The new loans include interest rates ranging from 5% to 10% with no additional end-of-term payments. We took all of this into account in Q1, in this quarter there were no further marks against it. Post-merger, the combined Company is performing ahead of plan and we are optimistic for its outlook.

During Q2, we also downgraded one customer KnCMiner from category 3 to category 4 as a result of the Company filing for bankruptcy. KnC is a bitcoin mining company that generated approximately $30 million of revenues in 2015. The profitability and outlook for the Company was impacted by a number of unforeseen external factors related to changes in bitcoin pricing, tax treatment, rate of availability, and government subsidies as well as factors specific to KnC like the cost of their electricity and effectiveness of their technology.

The business is still generating bitcoins and revenues and we are participating in discussions with parties interested in the Company. We expect a resolution in Q3 and have marked the loans to reflect our expectation of a substantial recovery. This amount was offset by meaningful unrealized gains on the loan portfolio this quarter due to the credit and yield improvements previously mentioned.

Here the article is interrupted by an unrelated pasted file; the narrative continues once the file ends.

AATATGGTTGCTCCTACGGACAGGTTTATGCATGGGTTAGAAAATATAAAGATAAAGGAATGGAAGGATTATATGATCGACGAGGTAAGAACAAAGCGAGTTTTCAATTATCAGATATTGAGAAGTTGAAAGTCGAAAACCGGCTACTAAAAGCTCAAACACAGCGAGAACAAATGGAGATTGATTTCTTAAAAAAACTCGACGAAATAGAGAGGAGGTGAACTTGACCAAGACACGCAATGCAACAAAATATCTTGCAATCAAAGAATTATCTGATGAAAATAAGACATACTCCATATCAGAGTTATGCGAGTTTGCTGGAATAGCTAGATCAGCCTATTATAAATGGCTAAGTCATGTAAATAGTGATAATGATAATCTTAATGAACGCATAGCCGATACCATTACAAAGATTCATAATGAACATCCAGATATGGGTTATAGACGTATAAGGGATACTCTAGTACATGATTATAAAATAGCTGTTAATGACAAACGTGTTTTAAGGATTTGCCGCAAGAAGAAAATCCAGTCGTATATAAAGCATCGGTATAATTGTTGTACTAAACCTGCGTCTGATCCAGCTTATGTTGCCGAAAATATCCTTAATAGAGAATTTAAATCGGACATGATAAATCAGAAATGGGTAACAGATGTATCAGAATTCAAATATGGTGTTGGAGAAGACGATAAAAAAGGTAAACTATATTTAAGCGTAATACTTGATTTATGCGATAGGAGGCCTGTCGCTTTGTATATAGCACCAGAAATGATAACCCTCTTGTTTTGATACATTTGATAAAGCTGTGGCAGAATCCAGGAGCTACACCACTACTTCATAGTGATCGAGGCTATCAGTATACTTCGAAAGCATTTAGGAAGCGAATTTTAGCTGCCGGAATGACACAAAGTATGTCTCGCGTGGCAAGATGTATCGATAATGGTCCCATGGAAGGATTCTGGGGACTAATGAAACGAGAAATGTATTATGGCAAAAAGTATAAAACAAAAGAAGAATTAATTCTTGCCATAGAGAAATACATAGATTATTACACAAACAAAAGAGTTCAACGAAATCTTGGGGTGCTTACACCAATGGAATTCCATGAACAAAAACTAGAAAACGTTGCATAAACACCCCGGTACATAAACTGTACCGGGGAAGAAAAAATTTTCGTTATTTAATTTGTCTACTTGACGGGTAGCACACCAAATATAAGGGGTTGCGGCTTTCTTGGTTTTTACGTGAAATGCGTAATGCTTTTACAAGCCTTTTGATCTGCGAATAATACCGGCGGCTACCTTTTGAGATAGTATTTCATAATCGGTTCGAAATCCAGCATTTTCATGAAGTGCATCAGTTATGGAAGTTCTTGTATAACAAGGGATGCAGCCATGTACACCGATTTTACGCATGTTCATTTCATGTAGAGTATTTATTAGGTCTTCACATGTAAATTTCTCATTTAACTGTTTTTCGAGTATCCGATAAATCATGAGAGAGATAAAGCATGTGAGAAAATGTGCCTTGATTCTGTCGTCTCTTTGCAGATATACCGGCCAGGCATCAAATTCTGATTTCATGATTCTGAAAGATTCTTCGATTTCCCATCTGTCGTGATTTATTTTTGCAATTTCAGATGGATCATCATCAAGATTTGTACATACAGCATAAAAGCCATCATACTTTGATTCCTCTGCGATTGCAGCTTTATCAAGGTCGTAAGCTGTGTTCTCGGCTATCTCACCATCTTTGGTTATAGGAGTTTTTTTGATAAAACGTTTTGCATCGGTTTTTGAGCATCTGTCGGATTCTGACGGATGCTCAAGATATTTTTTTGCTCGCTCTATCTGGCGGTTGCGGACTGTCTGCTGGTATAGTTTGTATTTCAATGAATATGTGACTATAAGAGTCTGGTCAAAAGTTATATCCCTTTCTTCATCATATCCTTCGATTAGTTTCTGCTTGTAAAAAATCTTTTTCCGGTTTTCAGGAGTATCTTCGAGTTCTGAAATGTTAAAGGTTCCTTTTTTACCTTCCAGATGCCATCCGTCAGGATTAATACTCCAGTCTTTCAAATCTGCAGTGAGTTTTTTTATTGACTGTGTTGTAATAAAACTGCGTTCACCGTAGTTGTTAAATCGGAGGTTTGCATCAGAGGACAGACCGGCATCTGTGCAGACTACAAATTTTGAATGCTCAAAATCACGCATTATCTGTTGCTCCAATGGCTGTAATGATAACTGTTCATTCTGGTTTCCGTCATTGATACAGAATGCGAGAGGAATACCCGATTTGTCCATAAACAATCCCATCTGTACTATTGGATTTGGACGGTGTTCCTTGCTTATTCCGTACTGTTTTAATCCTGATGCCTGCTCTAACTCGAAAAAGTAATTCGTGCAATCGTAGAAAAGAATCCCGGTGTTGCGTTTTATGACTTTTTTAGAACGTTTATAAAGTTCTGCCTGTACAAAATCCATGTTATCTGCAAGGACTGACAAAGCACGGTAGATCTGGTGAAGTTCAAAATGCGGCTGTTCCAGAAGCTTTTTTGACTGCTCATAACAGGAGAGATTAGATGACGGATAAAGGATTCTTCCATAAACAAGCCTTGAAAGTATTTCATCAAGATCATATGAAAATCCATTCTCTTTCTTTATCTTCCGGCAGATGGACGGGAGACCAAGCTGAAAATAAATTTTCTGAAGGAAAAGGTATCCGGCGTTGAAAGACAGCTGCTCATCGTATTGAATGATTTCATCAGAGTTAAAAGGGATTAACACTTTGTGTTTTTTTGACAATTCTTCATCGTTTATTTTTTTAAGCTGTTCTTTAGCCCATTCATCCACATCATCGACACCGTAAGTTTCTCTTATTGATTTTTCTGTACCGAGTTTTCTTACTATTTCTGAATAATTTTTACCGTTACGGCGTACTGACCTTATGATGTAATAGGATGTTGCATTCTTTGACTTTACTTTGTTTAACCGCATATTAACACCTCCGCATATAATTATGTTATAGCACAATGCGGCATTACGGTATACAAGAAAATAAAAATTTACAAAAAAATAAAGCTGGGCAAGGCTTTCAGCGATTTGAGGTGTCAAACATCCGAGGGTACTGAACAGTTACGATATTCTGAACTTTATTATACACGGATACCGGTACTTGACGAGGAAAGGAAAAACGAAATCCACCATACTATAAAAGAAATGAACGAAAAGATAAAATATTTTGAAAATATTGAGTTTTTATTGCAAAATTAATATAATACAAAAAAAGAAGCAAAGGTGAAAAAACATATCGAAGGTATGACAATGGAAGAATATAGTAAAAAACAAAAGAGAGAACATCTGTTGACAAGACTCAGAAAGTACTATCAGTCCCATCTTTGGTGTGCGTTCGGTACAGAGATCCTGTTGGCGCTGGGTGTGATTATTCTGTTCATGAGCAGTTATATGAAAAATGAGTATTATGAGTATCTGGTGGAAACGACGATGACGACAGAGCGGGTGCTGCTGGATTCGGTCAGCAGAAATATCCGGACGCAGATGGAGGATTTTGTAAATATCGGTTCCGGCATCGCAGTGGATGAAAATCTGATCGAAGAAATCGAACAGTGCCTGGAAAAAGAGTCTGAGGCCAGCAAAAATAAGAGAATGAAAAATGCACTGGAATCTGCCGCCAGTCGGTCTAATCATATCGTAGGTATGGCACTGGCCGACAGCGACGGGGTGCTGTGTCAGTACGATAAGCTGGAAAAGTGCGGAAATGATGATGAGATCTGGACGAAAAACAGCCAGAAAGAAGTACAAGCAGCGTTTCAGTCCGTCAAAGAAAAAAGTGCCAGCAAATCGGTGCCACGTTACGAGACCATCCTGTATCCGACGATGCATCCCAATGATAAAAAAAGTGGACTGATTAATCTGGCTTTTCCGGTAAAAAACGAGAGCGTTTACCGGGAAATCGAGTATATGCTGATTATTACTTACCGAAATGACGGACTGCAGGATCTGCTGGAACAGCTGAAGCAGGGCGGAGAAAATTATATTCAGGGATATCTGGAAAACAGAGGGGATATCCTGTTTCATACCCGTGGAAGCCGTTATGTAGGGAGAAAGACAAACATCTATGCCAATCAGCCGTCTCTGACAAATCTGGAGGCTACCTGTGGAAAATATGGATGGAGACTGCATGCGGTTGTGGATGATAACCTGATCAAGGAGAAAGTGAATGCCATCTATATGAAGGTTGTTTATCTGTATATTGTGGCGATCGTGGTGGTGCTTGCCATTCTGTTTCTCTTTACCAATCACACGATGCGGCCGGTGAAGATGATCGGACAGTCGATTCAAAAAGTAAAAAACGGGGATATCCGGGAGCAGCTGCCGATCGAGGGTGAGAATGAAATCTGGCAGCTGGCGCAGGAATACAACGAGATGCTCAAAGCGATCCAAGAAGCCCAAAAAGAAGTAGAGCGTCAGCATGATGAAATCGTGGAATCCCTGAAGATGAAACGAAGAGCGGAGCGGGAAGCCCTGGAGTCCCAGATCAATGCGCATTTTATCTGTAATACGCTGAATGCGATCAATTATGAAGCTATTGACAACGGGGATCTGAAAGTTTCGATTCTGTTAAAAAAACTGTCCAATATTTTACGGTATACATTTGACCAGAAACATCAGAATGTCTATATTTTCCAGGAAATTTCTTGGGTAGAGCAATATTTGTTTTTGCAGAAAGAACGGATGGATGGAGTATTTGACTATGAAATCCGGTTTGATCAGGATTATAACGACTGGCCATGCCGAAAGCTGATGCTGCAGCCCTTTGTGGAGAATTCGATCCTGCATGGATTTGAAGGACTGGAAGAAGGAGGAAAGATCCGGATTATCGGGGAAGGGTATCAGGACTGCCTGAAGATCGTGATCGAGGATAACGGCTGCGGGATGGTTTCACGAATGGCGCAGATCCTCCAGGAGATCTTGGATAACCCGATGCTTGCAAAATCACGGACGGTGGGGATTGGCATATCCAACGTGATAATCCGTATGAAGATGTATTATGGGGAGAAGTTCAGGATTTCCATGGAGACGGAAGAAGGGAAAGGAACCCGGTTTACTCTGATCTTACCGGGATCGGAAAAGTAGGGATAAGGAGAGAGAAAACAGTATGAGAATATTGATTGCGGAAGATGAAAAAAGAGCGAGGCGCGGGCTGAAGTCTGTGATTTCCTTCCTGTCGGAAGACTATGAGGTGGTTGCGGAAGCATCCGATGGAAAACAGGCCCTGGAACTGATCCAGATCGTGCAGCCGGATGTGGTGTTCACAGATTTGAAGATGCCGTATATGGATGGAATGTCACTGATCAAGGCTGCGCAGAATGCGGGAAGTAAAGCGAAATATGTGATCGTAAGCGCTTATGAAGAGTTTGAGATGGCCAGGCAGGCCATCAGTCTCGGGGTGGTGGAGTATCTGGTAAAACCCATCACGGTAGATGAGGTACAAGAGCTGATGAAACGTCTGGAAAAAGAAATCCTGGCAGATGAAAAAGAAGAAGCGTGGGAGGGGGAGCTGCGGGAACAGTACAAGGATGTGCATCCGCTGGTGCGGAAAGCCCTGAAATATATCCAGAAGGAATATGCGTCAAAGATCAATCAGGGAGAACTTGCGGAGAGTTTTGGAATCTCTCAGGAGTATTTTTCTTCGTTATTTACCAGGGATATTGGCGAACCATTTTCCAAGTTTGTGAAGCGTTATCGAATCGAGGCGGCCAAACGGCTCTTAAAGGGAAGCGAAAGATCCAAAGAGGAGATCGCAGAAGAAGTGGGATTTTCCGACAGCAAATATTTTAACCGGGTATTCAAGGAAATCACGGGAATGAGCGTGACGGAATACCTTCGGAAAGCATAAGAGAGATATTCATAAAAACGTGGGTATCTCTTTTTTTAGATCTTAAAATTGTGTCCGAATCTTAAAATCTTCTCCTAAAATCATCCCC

During the quarter, we removed two customers from our watch list. The first was HouseTrip which as we discussed in detail last quarter was marked down to our recovery value in Q1 is part of the sale process which closed in early Q2. We took a realized loss in HouseTrip this quarter equal to the unrealized loss we recorded last quarter, so there is no change in our recovery estimates.

The second was Intermodal Data. Intermodal has been rated or in general watch list since Q1 2015 in an acquired certain assets from our prior portfolio company quarried. As of Q1, we have marked the value of Intermodal’s loan down to $5.9 million from $14.5 million.

In Q2, we took the value down by $5.8 million and then took the entire amount to the realized loss. With an unfortunate outcome for Intermodal given the promising technology and despite our efforts facilitating the sale of Core A to Intermodal thereby enabling the team to develop the technology, staying closely on top of their progress and even introducing them to potential customers, investors, and acquirers all of whom unfortunately were not a fit given current dynamics in the market for storage companies.

The only remaining company rated category 2 on our watch list is Mind Candy, which has been on the list since Q3, 2014, so we've been on top of them for some time. The company hired a new CEO earlier this year, who are stabilizing the business in addition to driving more value from their existing assets in addition to growing for new initiatives. We on regular communication with the Company and the Board and are actively engaged to ensure our loan continues to perform.